Appthority apparently also warned Amazon.com Inc that it had found credentials for at least 902 developer accounts with cloud-service provider Amazon Web Services in a scan of over 20 000 apps.
Up to 180-million smartphone owners across the globe are at risk of having some of their text messages and calls intercepted by hackers. This, because of a simple coding error in at least 685 mobile apps, cyber-security firm Appthority warned on Thursday.
According to Seth Hardy, Appthority’s director of security research, developers mistakenly coded credentials for accessing services provided by Twilio Inc. Now, hackers could access those credentials by reviewing the code in the apps. They can then gain access to data sent over those services. This finding has highlighted the threat posed by the increasing use of third-party services such as Twilio.
Twilio provides mobile apps with functions like text messaging and audio calls. Inexperienced developers can inadvertently introduce security vulnerabilities to these apps if they do not properly code or configure such services. Hardy said that these vulnerabilities are not just limited to Twilio. He said that it is a common problem across all third-party services.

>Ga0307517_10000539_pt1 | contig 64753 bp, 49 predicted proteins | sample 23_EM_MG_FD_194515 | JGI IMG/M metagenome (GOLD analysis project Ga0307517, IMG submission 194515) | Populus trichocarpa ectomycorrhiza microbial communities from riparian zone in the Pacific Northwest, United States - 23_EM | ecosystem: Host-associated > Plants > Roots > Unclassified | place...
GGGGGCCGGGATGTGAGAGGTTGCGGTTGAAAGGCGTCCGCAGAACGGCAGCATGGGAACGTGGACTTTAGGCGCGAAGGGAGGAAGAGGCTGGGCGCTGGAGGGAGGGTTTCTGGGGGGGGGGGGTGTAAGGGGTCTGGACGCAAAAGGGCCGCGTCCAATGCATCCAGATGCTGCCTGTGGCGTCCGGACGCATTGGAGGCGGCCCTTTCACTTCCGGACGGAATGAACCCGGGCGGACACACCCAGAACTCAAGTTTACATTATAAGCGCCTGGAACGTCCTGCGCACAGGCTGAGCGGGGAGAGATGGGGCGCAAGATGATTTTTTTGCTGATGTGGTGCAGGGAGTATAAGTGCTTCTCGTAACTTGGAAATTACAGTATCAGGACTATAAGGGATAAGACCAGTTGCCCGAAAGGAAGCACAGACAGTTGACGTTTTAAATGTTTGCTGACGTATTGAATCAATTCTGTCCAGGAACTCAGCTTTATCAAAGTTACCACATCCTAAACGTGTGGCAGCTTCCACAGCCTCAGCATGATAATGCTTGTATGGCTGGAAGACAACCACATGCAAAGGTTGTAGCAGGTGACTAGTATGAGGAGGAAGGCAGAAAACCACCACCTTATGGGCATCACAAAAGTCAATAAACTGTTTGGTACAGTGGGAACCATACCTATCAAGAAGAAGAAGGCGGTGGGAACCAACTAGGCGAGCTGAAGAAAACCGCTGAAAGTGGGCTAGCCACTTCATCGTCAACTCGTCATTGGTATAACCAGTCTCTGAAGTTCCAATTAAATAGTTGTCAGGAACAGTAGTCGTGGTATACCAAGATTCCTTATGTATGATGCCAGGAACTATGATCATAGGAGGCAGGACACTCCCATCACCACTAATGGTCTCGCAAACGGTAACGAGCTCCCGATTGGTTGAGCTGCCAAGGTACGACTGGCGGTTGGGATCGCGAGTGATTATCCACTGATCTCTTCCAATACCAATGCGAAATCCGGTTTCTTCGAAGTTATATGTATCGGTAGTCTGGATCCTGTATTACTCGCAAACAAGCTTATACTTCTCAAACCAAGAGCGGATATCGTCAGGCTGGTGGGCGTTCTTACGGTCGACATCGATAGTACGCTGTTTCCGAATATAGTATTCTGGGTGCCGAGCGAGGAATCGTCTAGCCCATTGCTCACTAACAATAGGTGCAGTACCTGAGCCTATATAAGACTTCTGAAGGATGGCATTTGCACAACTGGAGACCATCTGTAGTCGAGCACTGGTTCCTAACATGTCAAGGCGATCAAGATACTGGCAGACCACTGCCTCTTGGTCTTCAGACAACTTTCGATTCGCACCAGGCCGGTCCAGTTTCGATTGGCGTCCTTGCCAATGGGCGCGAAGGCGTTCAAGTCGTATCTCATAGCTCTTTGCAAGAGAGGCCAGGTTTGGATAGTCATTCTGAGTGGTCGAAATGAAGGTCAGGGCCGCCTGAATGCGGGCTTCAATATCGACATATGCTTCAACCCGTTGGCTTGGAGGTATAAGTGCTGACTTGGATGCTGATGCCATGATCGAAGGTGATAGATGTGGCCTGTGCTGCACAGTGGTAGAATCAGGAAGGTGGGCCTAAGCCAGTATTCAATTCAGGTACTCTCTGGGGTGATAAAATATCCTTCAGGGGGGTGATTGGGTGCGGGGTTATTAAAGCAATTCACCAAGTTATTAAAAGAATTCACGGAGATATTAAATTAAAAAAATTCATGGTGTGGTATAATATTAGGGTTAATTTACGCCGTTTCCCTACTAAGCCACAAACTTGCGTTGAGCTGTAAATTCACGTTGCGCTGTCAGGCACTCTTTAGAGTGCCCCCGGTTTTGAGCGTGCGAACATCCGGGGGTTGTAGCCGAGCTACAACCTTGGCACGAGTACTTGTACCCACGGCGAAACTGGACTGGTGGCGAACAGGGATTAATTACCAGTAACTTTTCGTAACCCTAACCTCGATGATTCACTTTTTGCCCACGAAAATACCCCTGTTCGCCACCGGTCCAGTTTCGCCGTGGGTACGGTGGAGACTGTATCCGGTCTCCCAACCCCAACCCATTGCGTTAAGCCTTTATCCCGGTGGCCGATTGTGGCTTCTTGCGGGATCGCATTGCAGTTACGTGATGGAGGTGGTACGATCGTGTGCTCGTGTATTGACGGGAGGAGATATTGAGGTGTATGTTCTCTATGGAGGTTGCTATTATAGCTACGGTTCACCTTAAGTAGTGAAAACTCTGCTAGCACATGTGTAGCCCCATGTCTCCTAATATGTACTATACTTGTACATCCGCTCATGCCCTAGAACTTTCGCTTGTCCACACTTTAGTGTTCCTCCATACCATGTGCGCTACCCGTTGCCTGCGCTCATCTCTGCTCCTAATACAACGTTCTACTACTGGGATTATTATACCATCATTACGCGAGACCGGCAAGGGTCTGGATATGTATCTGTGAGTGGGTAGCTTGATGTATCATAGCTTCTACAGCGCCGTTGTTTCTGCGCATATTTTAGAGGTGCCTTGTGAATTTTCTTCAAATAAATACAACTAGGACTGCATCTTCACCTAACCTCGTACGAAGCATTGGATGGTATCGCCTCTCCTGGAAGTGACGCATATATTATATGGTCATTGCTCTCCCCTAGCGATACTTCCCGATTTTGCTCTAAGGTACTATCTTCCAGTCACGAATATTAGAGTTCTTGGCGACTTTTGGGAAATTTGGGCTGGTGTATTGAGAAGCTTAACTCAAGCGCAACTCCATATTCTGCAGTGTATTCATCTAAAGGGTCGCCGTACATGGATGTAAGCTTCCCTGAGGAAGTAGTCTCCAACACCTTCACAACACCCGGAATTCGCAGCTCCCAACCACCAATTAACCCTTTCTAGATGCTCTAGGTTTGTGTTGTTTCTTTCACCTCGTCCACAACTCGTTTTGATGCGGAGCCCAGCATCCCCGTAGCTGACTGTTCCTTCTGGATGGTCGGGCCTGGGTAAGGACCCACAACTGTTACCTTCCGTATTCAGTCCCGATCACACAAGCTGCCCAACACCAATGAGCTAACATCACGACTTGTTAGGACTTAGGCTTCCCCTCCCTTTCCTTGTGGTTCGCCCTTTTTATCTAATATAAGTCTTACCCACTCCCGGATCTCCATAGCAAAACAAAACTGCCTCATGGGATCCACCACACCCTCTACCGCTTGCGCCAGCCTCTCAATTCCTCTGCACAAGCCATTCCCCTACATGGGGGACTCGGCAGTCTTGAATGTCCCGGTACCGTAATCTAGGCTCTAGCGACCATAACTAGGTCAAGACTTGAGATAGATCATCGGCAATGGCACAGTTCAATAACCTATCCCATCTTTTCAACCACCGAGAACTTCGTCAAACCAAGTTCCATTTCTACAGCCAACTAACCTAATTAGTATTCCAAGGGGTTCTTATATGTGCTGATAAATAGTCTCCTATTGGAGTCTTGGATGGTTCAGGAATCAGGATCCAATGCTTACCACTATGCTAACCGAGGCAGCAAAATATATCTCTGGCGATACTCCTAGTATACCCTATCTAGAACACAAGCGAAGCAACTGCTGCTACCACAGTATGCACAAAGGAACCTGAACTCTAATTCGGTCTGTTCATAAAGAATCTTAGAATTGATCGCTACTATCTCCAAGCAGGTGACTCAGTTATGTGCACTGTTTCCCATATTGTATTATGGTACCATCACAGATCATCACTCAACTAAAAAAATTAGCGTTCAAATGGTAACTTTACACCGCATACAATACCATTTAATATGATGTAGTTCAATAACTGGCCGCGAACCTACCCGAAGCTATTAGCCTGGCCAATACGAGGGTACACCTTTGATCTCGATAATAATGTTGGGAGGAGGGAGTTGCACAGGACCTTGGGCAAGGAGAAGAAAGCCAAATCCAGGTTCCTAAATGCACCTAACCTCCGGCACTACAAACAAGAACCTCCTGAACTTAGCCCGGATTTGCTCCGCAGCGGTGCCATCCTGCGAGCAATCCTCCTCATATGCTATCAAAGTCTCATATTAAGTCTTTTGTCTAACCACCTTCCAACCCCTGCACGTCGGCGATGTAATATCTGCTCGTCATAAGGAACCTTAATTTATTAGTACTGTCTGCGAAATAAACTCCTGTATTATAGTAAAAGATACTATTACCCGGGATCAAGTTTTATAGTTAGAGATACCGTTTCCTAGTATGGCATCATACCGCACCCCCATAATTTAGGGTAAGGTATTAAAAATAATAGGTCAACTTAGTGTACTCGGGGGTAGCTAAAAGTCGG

Appthority have also noticed that if developers make a mistake with one service, they will often do so with other services as well. Many apps use Twilio to send text messages, process phone calls and handle other services. Hackers could easily access the related data if they log into the developer accounts on Twilio.
The mistakes were made by the developers and not by Twilio, Hardy pointed out. Twilio’s website does warn developers that leaving credentials in apps could expose their accounts to hackers. According to Twilio spokesperson Trak Lord, the company has no evidence that hackers used credentials coded into apps to access customer data. But, that it was working with developers to change the credentials on affected accounts.
Users should note that the vulnerability only affects calls and texts made inside of apps that use messaging services from Twilio. According to Appthority’s report, this includes several business apps for recording phone calls. It is widely known that credentials for back-end services like Twilio are coveted by hackers. Developers often reuse their accounts to build multiple apps.
In a survey of just over 1000 apps, Appthority found 685 problem apps that were linked to 85 affected Twilio accounts. This means that the theft of credentials for one app’s Twilio account could pose a security threat to all users of as many as eight other apps. Appthority has also stated that it warned Amazon.com Inc that it had found credentials for at least 902 developer accounts with cloud-service provider Amazon Web Services in a scan of over 20 000 different apps. Those credentials could be used to access app user data stored on Amazon.